Fostering Innovation Through a Diverse Workforce

Dec 18, 2011


"Companies have to have a diverse workforce. It's very important to our business strategy and helps capture new clients and address business needs."

- Niki Kesglou, head of diversity and inclusion, Asia Pacific, Credit Suisse

 

"While we work hard to retain our current consumers, the potential for adding new consumers is in the emerging markets. And diversity is key in this, whether we're trying to reach men, women of different ages, or woman of different ethnicities."

- Frederic Rozé, chief executive officer, L'Oréal USA


"Diverse teams and companies make better decisions. And in the aftermath of the financial crisis, diversity is even more of a priority."

- Eileen Taylor, global head of diversity, Deutsche Bank

 

Do not dismiss the relevancy of these quotes, which come from the report Fostering Innovation Through a Diverse Workforce, just because they are made by corporate leaders. A recent survey, The Voice of Nonprofit Talent, reported that one of the most significant challenges faced by the nonprofit sector is the building and sustaining of diverse organizations, specifically attracting, retaining, and advancing a diverse workforce.


Fostering Innovation Through a Diverse Workforce, conducted by Forbes Insights, surveyed corporate executives with follow up one-on-one interviews with diversity professionals, board members and other executives. Key findings in this report and relevant to the arts sector include:


Diversity is a key driver of innovation.


A diverse and inclusive workforce is crucial for companies that want to attract and retain top talent.


Responsibility for the success of company's diversity/inclusion efforts lies with senior management.


Among the reasons corporations commit to diversity and inclusion initiatives is globalization, which may not seem relevant to performing arts organizations. The Forbes Insight report indicates that "companies that want to be successful need to have a workforce that reflects the demographics of the region they are doing business in."


NPAC's selection of diversity as a priority shows that the arts sector shares this corporate premise:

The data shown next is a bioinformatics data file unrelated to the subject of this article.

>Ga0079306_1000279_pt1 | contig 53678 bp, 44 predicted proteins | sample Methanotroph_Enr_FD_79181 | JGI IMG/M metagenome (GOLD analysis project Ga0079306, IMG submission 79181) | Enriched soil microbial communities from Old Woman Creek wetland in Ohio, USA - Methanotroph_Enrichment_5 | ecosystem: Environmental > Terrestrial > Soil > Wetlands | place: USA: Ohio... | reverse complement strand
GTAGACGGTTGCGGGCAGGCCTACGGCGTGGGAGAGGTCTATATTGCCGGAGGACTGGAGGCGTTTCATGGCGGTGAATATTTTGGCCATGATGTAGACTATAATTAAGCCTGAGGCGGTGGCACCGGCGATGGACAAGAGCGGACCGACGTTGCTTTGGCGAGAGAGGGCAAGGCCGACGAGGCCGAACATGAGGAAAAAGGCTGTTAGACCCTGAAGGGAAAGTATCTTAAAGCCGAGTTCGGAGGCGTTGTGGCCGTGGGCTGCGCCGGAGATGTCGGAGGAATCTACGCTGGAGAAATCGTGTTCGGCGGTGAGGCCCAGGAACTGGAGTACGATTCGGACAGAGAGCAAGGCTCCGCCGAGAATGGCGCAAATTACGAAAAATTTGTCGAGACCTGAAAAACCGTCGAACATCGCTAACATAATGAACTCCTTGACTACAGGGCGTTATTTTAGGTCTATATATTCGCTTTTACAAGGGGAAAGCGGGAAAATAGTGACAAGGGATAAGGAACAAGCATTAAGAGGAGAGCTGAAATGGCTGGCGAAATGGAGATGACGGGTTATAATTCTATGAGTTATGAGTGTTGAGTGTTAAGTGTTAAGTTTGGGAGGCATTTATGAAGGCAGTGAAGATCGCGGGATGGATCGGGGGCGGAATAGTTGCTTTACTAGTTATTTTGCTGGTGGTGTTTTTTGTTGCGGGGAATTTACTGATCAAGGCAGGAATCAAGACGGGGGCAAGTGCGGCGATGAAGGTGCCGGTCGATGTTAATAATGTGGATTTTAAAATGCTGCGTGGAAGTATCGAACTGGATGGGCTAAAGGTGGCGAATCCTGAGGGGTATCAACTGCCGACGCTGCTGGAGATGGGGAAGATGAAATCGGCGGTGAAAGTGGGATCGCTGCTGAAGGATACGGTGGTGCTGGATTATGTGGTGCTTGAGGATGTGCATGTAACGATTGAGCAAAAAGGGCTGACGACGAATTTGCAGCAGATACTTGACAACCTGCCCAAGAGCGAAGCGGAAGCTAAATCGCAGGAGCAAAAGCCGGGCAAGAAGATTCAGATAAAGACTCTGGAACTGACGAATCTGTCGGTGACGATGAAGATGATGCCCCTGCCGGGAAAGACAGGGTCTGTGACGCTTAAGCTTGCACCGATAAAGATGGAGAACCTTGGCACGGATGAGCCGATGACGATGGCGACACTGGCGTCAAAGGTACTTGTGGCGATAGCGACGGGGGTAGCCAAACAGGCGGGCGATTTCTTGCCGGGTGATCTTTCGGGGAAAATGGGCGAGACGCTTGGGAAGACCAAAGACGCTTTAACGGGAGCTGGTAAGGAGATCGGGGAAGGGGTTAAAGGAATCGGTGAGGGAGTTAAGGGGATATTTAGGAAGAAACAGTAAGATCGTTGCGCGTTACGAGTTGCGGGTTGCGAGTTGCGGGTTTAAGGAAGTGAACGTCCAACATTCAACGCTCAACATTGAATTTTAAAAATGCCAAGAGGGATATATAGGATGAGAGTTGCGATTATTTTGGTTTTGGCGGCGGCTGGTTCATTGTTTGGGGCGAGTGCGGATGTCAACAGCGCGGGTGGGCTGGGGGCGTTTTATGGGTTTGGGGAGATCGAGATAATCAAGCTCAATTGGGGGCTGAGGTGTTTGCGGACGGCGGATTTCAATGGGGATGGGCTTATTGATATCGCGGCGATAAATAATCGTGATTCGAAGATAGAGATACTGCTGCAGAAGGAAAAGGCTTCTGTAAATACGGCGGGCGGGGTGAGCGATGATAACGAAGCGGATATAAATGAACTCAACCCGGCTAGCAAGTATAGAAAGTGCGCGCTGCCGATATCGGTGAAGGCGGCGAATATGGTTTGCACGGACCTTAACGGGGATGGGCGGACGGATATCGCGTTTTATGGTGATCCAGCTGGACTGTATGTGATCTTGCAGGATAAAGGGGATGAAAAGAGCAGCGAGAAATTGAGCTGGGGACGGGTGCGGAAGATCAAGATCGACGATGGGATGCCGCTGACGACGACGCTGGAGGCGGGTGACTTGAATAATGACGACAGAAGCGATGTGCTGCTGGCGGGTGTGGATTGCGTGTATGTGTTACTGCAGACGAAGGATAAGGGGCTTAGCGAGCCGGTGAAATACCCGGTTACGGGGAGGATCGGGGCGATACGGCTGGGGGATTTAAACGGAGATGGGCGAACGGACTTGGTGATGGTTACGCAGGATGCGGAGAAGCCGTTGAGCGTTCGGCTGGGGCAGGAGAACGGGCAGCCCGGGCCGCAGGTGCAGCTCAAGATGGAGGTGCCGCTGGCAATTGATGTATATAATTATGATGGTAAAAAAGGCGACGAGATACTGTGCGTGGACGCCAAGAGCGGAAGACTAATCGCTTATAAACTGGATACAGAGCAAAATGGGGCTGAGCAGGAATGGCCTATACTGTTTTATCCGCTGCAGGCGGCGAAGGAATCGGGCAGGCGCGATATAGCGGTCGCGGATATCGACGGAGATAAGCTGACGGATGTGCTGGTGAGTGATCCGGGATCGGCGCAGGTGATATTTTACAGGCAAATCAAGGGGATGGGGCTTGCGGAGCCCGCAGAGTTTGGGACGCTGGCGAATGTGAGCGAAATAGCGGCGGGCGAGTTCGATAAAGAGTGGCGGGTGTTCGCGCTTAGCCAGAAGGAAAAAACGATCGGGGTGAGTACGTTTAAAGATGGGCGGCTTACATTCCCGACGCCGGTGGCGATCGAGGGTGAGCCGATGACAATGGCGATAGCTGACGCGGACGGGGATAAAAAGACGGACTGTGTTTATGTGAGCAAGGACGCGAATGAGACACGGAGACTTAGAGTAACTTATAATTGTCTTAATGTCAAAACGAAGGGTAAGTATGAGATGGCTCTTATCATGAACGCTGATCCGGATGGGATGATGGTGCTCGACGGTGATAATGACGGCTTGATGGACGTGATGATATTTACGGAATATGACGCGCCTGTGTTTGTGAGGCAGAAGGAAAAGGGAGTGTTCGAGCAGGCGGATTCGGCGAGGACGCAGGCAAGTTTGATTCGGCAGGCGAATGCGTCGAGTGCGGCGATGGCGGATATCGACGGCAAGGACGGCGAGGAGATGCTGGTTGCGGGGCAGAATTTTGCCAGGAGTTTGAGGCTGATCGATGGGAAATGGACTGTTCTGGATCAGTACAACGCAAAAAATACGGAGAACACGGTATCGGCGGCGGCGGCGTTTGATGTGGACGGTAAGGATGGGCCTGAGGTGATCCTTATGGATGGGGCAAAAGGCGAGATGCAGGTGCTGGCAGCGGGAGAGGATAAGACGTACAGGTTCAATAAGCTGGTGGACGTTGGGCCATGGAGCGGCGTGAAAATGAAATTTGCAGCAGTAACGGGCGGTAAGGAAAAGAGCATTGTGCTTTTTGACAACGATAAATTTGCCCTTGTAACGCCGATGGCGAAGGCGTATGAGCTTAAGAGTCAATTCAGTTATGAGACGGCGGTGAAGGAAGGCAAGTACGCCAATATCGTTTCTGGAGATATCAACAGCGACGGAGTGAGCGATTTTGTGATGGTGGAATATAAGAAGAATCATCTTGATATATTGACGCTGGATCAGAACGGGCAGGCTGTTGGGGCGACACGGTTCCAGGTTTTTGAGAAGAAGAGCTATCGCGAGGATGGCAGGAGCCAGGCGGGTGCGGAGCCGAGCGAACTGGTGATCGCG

"The increasing diversity of our communities creates an opportunity to engage a variety of ages, races, identities, and cultures in our audiences and organizations."


Though identified as important, the report The Voice of Nonprofit Talent, indicates we are far from reaching this goal:


"Shifts in the general population underscore the need for nonprofit organizations to reflect the diversity of the communities they serve. However, the makeup of the nonprofit sector does not appear to reflect these changes. Today’s nonprofit employees are approximately 82 percent white, 10 percent African-American, five percent Hispanic/Latino, three percent other, and one percent Asian or Pacific Islander. The gap in representation is more pronounced in nonprofit governance, where only 14 percent of board members are people of color. Similarly, in specialized functions such as development, less than six percent of roles are filled by people of color."


Though corporations are different in scale and are further along in implementing diversity policies, practices and initiatives, there is still a great deal nonprofit can learn from Forbes Insight's Fostering Innovation Through a Diverse Workforce.

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Sub Categories

DIVERSITY: Leadership
DIVERSITY: The Big Picture
DIVERSITY: Diversity and the Arts
DIVERSITY: Board Leadership
DIVERSITY: Disabled Community
DIVERSITY: GLBTQ Community
DIVERSITY: African American / Black Community
DIVERSITY: Latino / Hispanic
DIVERSITY: Administration
DIVERSITY: Gender
DIVERSITY: Generations
DIVERSITY: Marketing
DIVERSITY: Customer Service
DIVERSITY: Socio-Economic Status
DIVERSITY: White/Caucasian